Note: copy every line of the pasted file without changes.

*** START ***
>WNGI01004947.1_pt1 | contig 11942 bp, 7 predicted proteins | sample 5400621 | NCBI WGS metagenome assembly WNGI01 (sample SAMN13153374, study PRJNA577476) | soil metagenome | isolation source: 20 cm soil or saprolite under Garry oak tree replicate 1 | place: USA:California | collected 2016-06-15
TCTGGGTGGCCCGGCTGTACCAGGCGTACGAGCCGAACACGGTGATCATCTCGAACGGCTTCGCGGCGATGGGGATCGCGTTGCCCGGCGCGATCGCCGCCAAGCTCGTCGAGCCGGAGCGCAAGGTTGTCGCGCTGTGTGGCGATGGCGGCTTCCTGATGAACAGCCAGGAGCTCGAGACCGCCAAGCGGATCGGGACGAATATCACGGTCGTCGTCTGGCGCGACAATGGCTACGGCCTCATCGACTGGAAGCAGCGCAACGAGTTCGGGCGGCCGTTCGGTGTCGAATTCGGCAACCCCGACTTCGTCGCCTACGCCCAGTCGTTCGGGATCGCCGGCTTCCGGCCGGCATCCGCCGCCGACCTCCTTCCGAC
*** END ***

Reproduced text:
>WNGI01004947.1_pt1 | contig 11942 bp, 7 predicted proteins | sample 5400621 | NCBI WGS metagenome assembly WNGI01 (sample SAMN13153374, study PRJNA577476) | soil metagenome | isolation source: 20 cm soil or saprolite under Garry oak tree replicate 1 | place: USA:California | collected 2016-06-15
TCTGGGTGGCCCGGCTGTACCAGGCGTACGAGCCGAACACGGTGATCATCTCGAACGGCTTCGCGGCGATGGGGATCGCGTTGCCCGGCGCGATCGCCGCCAAGCTCGTCGAGCCGGAGCGCAAGGTTGTCGCGCTGTGTGGCGATGGCGGCTTCCTGATGAACAGCCAGGAGCTCGAGACCGCCAAGCGGATCGGGACGAATATCACGGTCGTCGTCTGGCGCGACAATGGCTACGGCCTCATCGACTGGAAGCAGCGCAACGAGTTCGGGCGGCCGTTCGGTGTCGAATTCGGCAACCCCGACTTCGTCGCCTACGCCCAGTCGTTCGGGATCGCCGGCTTCCGGCCGGCATCCGCCGCCGACCTCCTTCCGAC